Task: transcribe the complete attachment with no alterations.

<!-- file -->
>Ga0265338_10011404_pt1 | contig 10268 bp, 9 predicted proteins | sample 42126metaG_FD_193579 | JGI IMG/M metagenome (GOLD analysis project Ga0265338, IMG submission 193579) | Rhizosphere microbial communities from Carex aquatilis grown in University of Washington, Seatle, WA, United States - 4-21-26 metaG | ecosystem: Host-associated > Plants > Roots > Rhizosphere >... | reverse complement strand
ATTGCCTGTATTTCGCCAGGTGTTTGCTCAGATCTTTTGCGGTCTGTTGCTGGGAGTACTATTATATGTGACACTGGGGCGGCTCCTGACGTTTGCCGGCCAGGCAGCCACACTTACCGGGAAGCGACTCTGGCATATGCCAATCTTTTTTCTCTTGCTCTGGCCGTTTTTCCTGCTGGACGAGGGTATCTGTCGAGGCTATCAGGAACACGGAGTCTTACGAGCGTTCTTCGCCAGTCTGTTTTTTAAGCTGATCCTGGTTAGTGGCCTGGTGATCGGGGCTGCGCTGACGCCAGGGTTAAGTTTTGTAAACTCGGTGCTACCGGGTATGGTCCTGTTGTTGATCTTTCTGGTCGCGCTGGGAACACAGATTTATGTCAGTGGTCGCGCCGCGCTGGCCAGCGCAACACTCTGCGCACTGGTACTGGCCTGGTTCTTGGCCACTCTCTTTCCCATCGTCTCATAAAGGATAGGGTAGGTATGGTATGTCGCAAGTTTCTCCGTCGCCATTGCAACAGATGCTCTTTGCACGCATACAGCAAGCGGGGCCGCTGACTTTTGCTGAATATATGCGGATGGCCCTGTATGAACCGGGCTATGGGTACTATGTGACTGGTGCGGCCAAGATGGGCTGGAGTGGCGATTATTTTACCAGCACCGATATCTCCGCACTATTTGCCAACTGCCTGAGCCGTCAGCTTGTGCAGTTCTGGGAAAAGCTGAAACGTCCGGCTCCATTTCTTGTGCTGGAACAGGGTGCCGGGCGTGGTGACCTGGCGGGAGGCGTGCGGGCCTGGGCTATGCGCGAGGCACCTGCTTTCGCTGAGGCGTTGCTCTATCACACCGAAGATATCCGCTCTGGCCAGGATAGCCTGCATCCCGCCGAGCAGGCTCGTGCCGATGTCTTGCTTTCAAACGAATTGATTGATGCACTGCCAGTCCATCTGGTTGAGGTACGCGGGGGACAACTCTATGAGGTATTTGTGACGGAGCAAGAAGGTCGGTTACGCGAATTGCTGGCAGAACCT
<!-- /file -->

>Ga0265338_10011404_pt1 | contig 10268 bp, 9 predicted proteins | sample 42126metaG_FD_193579 | JGI IMG/M metagenome (GOLD analysis project Ga0265338, IMG submission 193579) | Rhizosphere microbial communities from Carex aquatilis grown in University of Washington, Seatle, WA, United States - 4-21-26 metaG | ecosystem: Host-associated > Plants > Roots > Rhizosphere >... | reverse complement strand
ATTGCCTGTATTTCGCCAGGTGTTTGCTCAGATCTTTTGCGGTCTGTTGCTGGGAGTACTATTATATGTGACACTGGGGCGGCTCCTGACGTTTGCCGGCCAGGCAGCCACACTTACCGGGAAGCGACTCTGGCATATGCCAATCTTTTTTCTCTTGCTCTGGCCGTTTTTCCTGCTGGACGAGGGTATCTGTCGAGGCTATCAGGAACACGGAGTCTTACGAGCGTTCTTCGCCAGTCTGTTTTTTAAGCTGATCCTGGTTAGTGGCCTGGTGATCGGGGCTGCGCTGACGCCAGGGTTAAGTTTTGTAAACTCGGTGCTACCGGGTATGGTCCTGTTGTTGATCTTTCTGGTCGCGCTGGGAACACAGATTTATGTCAGTGGTCGCGCCGCGCTGGCCAGCGCAACACTCTGCGCACTGGTACTGGCCTGGTTCTTGGCCACTCTCTTTCCCATCGTCTCATAAAGGATAGGGTAGGTATGGTATGTCGCAAGTTTCTCCGTCGCCATTGCAACAGATGCTCTTTGCACGCATACAGCAAGCGGGGCCGCTGACTTTTGCTGAATATATGCGGATGGCCCTGTATGAACCGGGCTATGGGTACTATGTGACTGGTGCGGCCAAGATGGGCTGGAGTGGCGATTATTTTACCAGCACCGATATCTCCGCACTATTTGCCAACTGCCTGAGCCGTCAGCTTGTGCAGTTCTGGGAAAAGCTGAAACGTCCGGCTCCATTTCTTGTGCTGGAACAGGGTGCCGGGCGTGGTGACCTGGCGGGAGGCGTGCGGGCCTGGGCTATGCGCGAGGCACCTGCTTTCGCTGAGGCGTTGCTCTATCACACCGAAGATATCCGCTCTGGCCAGGATAGCCTGCATCCCGCCGAGCAGGCTCGTGCCGATGTCTTGCTTTCAAACGAATTGATTGATGCACTGCCAGTCCATCTGGTTGAGGTACGCGGGGGACAACTCTATGAGGTATTTGTGACGGAGCAAGAAGGTCGGTTACGCGAATTGCTGGCAGAACCT